WASHINGTON (AP) — President Joe Biden is warning naysayers in Congress not to “get in the way” of his big infrastructure plans as the White House panned a counteroffer from Republican senators to tap unused COVID-19 relief for a more modest investment in roads, highways and other traditional public works projects.
After touring a manufacturing technology center Thursday at a community college in Cleveland, Biden held up a card with the names of Republicans lawmakers who had rejected his coronavirus aid bill in Washington but later promoted its assistance when they were back home in front of voters. He warned them not to play similar games as he pushes this next legislative priority in Congress.
“I’m not going to embarrass anyone, but I have here a list," he said. “If you’re going to take credit for what we’ve done,” he continued, “don’t get in the way of what we need to do.”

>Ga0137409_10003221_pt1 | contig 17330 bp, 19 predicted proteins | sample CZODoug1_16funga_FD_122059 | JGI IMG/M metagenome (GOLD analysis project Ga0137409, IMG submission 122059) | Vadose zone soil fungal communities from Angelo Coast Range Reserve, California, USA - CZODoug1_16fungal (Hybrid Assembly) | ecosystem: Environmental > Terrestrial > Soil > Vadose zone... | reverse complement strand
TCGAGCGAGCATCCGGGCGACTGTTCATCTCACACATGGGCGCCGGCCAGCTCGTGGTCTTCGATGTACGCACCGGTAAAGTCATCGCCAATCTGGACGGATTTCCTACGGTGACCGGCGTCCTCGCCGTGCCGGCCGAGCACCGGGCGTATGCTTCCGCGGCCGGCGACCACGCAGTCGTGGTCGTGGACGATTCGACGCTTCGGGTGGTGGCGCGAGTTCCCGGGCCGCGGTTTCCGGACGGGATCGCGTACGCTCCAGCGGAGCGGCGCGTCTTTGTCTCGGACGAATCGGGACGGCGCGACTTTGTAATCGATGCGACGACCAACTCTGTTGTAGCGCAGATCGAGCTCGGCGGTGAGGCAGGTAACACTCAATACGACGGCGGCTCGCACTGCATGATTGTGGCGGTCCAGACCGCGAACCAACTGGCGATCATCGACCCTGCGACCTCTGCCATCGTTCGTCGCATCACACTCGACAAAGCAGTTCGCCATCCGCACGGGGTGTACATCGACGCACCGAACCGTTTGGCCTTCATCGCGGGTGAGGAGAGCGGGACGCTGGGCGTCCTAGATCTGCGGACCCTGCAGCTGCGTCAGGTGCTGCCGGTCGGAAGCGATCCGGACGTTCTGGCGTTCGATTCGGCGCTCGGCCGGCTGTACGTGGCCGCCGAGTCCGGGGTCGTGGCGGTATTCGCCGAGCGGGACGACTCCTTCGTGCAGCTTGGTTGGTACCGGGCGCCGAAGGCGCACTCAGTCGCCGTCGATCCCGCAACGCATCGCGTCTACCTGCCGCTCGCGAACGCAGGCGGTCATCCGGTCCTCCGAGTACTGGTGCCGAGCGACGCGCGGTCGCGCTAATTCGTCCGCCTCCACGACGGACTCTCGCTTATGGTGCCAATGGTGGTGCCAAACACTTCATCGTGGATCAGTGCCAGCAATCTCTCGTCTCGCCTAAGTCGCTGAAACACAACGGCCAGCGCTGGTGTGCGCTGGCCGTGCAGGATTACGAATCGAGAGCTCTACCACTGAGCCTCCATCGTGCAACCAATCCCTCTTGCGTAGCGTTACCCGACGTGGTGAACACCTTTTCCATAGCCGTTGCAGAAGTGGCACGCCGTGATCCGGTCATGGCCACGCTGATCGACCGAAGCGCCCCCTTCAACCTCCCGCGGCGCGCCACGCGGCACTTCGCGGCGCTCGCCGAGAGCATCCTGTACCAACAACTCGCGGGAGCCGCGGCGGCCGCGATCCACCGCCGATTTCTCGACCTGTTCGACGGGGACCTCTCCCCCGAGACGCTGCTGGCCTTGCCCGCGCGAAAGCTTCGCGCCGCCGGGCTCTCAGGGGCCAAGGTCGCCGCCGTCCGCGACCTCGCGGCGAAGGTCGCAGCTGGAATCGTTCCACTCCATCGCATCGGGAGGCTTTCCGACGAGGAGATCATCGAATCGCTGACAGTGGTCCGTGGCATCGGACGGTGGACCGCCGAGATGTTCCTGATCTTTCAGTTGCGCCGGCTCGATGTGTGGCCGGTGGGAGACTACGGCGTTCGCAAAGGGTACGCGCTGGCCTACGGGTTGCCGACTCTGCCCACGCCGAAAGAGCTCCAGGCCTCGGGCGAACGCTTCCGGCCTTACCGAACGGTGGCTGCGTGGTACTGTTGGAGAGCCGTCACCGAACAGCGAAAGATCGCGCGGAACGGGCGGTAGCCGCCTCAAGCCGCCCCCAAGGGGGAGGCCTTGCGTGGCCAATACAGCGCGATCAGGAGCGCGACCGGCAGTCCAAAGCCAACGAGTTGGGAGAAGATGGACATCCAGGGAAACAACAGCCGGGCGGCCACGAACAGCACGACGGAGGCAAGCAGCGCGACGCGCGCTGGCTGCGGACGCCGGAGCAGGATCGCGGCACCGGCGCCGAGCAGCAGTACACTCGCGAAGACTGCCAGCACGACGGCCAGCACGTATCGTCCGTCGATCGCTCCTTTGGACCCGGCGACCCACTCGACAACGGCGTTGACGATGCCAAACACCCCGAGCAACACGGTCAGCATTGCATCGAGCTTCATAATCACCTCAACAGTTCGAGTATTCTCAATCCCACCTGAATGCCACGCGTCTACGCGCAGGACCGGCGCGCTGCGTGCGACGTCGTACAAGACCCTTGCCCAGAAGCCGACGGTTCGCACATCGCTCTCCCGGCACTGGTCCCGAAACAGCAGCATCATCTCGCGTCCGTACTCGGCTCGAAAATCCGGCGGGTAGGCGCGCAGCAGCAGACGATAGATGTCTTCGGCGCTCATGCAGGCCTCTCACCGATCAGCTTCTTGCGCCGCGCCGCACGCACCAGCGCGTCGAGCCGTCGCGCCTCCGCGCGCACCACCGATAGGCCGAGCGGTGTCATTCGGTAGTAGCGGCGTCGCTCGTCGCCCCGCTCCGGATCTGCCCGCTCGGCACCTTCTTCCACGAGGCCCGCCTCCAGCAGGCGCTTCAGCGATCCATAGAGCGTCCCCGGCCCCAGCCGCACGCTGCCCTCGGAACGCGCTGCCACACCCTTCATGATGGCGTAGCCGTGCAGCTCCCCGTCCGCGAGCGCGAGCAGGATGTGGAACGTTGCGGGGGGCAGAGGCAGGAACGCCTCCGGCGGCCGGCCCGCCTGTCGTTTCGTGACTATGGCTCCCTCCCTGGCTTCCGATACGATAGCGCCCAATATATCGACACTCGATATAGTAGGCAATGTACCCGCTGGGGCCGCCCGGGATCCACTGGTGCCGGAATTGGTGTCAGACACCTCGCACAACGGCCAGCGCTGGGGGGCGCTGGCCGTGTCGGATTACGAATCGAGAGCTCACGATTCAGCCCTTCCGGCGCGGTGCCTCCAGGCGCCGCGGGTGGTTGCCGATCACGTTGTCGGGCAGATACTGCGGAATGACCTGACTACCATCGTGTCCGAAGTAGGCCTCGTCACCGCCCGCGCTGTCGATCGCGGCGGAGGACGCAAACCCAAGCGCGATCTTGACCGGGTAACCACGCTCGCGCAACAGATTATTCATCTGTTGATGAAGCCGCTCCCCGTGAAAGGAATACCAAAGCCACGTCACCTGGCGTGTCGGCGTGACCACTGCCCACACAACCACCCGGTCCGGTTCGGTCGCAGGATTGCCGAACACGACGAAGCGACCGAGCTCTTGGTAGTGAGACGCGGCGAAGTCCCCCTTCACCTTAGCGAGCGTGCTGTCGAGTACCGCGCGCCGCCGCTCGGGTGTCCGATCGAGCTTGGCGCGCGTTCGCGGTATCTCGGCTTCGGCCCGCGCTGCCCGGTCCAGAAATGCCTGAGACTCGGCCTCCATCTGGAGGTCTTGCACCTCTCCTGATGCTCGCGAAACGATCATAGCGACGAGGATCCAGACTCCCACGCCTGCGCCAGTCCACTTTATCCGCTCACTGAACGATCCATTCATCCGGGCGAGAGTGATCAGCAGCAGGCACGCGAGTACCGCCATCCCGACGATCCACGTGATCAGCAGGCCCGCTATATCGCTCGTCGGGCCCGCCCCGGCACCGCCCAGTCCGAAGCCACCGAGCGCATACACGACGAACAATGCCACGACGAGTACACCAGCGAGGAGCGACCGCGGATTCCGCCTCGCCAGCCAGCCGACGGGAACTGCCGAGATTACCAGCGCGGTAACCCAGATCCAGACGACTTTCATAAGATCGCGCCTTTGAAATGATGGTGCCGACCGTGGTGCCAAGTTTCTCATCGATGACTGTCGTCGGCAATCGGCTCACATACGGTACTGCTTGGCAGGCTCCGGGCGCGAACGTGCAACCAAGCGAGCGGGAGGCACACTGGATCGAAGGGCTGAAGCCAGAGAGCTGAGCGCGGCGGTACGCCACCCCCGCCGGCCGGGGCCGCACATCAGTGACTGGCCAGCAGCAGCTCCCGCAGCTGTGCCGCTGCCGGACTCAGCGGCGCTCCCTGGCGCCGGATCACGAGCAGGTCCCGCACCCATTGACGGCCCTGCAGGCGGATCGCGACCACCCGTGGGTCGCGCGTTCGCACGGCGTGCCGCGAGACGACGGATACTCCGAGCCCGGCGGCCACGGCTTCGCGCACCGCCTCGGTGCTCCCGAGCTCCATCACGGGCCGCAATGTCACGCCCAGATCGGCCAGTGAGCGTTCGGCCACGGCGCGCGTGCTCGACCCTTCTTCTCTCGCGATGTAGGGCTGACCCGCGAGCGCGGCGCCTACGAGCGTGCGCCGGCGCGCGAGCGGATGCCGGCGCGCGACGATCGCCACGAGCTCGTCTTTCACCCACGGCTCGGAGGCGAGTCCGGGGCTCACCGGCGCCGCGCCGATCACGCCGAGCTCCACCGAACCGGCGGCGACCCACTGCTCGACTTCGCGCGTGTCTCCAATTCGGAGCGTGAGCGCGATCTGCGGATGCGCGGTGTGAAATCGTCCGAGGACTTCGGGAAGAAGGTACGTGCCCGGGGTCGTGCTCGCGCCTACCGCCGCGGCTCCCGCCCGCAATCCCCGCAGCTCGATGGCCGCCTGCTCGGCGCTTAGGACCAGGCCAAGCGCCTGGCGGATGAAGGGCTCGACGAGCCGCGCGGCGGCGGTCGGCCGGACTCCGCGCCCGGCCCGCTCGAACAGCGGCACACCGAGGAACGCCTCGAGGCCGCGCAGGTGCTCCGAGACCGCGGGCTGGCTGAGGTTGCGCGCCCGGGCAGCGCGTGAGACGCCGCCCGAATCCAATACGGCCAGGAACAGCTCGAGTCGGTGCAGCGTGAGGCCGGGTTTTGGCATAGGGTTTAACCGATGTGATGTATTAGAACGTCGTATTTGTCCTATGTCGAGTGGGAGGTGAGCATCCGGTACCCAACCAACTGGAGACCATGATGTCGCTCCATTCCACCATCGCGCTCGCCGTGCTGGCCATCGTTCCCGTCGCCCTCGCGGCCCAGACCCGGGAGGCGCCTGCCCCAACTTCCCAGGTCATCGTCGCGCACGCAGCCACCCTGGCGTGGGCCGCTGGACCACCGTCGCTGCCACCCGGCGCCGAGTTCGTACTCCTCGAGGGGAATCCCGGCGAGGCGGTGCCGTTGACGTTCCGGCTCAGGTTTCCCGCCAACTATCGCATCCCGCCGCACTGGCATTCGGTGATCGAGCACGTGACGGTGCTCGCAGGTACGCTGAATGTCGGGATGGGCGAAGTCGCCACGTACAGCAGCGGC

The political arguments over Biden's ambitious proposals are quickly distilling into a debate over the size and scope of what all sides agree are sorely needed upgrades to the nation's aging and outmoded infrastructure.
As the president reaches for a soaring legislative achievement with his $1.7 trillion American Jobs Plan and a separate $1.8 trillion American Families Plan, he is assessing whether he can cut a bipartisan deal with Republicans or will have to push through his proposals with only Democratic votes. Republican senators outlined a $928 billion infrastructure proposal Thursday as a counteroffer to Biden, drawing a fresh red line against his plans raise the corporate tax, from 21% to 28%, to pay for new spending. Instead, the Republicans want to shift unspent COVID-19 relief dollars to help cover the costs, a nonstarter for many Democrats.
The Republican senators said their offer, raised from an initial $568 billion, delivers on “core infrastructure investments” that Biden has focused on as areas of potential agreement. With about $250 billion in new spending, the GOP plan remains far from the president’s approach. Biden reduced his $2.3 trillion opening bid to $1.7 trillion in earlier negotiations.